She then decided not to talk to you for the rest of the night, went to bed early, and didn’t wake up when I REALLY want to talk about it. I opted to sleep on the couch instead of lying next to “the cheater” for any amount of time. Because, screw it and screw her.

Then, I had to get up at 1am to let the dogs out to pee and because I had to pee, too. (But, I always blame the dogs – it makes me sound less OLD.) While in the bathroom, I suddenly figured out the entire problem. (Some people do their best thinking while exercising and some while in the shower. Me? I get my best ideas when peeing in the middle of the night.) I released any anger I had. I felt remorse for ever second-guessing the love that I have for Bub and vice versa. I went to sleep relieved, calm, and content.

The trouble with this is that I hadn’t told Bub that I was no longer angry and that all was fine. Partly because I hate to wake her up due to her insomnia and for whom sleep is a gift from the gods. Partly because I forgot to say something before I quickly fell back to sleep. (I always blame the insomnia – it makes me sound like a better person.)

So, I get up, grab my stuff, go for my run, go to work, just tra-la-la-ing about my day. Bub, on the other hand, spends the entire day completely freaking out. COMPLETELY.

By the time I get home from work, Bub is practically in tears, on the verge of an anxiety attack, short tempered, stressed, and, well, freaking out. Convinced that all is going to go straight to hell in short order, she decided to go take a bath to try and calm herself.
Once I got the boys settled into their dinner, I went into the bathroom to talk.

“If you’re going to leave me, just do it! Are you going to leave me? Don’t answer that. Please don’t leave me,” she says through tears.

I have no idea where this is coming from. After all, I’M the one who was mad. I’m the one who thought I had been wronged. What the hell is going on?

So, I go into my pile of laundry, and I get the panties. I bring them into the bathroom, and show them to her. She starts crying like crazy. “I know. I saw them. I know that you’re going to leave me. Whose are they?”
“Uh…. I was going to ask you the same thing.”
“I don’t know,” she replied.
“Me neither,” I said. Then, I tell her what I think.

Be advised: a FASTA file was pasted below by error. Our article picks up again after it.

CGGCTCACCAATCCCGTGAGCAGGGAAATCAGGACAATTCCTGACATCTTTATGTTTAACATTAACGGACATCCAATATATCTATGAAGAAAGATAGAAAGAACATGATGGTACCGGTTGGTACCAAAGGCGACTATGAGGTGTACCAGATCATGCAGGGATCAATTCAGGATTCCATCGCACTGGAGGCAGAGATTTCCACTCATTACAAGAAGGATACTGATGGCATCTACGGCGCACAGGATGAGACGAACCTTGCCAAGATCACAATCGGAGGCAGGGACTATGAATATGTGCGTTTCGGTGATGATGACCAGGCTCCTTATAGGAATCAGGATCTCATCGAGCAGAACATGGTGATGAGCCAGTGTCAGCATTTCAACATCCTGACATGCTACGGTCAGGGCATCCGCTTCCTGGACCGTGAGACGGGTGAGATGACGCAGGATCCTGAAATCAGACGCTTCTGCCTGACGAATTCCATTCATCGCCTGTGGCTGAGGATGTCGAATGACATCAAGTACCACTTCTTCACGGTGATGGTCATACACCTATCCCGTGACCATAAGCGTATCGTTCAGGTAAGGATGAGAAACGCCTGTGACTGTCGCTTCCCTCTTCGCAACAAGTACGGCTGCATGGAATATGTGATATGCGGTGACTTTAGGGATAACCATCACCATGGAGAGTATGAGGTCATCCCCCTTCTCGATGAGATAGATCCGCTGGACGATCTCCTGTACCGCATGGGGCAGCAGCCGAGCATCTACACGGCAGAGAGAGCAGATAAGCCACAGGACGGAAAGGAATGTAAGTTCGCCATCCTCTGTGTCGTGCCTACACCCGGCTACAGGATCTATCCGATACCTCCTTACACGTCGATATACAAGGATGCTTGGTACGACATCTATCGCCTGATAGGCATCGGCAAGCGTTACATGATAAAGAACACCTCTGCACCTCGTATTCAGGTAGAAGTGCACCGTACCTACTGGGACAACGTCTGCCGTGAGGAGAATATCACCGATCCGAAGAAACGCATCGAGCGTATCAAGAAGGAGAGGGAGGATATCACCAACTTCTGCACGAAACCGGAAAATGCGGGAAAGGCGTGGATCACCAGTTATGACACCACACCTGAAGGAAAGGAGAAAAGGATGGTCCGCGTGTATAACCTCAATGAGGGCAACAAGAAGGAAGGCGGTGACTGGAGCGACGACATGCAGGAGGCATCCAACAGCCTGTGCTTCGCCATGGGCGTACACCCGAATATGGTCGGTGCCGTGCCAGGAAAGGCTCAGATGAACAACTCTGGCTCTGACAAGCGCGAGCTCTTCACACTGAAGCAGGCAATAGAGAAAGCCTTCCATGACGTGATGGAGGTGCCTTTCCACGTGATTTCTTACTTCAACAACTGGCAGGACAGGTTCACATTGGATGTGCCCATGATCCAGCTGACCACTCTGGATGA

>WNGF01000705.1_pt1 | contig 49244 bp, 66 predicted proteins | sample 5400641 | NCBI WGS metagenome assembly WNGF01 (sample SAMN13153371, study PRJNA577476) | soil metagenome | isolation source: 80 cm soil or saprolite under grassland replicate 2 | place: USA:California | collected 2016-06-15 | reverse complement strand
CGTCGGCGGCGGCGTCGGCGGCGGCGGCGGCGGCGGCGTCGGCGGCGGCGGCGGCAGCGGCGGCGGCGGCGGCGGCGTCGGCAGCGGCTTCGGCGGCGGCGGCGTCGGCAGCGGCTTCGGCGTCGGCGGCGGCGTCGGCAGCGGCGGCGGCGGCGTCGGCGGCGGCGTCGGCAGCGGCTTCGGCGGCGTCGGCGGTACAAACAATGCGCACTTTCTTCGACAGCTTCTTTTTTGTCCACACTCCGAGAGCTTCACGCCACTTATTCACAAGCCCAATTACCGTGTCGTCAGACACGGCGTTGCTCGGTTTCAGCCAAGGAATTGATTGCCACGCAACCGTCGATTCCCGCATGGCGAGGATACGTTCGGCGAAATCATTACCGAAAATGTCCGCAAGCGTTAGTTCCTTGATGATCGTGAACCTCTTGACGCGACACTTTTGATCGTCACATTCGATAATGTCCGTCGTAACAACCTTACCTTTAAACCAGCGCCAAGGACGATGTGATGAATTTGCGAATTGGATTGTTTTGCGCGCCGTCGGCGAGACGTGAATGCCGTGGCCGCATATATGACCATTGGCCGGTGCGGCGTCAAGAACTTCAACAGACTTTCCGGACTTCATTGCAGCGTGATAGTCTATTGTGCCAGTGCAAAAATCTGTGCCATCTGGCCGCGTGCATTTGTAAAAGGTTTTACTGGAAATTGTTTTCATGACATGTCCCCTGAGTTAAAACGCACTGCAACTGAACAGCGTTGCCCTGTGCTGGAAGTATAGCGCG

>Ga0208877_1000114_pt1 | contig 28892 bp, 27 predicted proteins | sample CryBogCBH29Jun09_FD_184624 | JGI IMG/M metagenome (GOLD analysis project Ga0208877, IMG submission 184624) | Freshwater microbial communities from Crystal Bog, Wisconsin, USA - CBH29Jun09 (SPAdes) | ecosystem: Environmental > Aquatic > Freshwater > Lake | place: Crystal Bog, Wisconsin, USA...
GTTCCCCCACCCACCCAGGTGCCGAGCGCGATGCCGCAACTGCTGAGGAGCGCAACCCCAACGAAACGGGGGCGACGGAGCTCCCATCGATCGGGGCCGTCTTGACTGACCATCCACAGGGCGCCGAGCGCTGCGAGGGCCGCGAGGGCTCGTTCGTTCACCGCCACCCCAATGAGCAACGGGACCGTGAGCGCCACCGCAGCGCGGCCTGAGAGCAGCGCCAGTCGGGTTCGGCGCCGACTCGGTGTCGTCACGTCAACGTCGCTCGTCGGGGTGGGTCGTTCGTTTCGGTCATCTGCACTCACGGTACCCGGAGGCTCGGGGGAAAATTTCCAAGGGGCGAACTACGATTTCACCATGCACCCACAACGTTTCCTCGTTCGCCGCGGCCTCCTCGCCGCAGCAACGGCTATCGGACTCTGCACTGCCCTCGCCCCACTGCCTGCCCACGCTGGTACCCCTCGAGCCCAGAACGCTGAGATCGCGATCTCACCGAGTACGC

You see, our dryer broke. Kaput. Done. Dead and gone. So, we had been running to the laundromat to dry things.
SOMEONE from the laundromat who used the dryer before Bub is missing a pair of panties.

We. Cracked. Up.

And the slinky, sexy, black panties went into the bathroom garbage.

Thursday, January 1, 2015

Goodbye, 2014

For the 365th day of the year, we are staying in – as usual. Nothing too exciting. However, I have started what I hope will become a tradition. We have some crepe paper, but it’s the balloon that should be fun. There are four balloons of each color, but only one of each color has a message inside. We all pick a balloon on each hour starting at 6pm, pop it, and someone reads the message.

First: Call Papa and Nana and wish them happy new year.

Second: Call Granny and Grandpa and wish them happy new year.

Third: Pick two songs to dance to. (This one fell by the wayside. Nobody danced…)

Fourth: Name two goals for 2015:
Peanut: Make the biggest Minecraft griefs, trolls, and raids, and give extra love.
Meatball: Give the most love to all of the people that I adore, and to get the greatest jobs.
Bub: To be nicer and not so crabby, and to have more patience
Me: To stop yelling, and to show more love to my wife and kids

Fifth: Name one place in the western USA that you would like to visit in 2015:
Meatball: California
Peanut: Montana (this came out of nowhere!)
Me: Nevada (because we will be going through it to get to and from Cali)
Bub: San Francisco
I have some serious planning to do! I can totally make these two trips happen!

Sixth: Tell one adventure or cool thing you would like to do in 2015:
Peanut: Go from Utah to New Mexico and back. (Again, left field)
Me: Carlsbad Caverns (because we’re already going to California)
Bub: Go bowling
Meatball: (after much hemming and hawing) Do something unexpected. (I think he was tired…)

Looks like it's going to be a fun year!

Sunday, November 23, 2014


We haven’t been to church for a while – the whole summer, in fact. This doesn’t bother me or Bub. It definitely doesn’t bother Peanut. He has no use for church at this point. Fine. We are good people. We don’t hurt others. We are teaching our kids the same.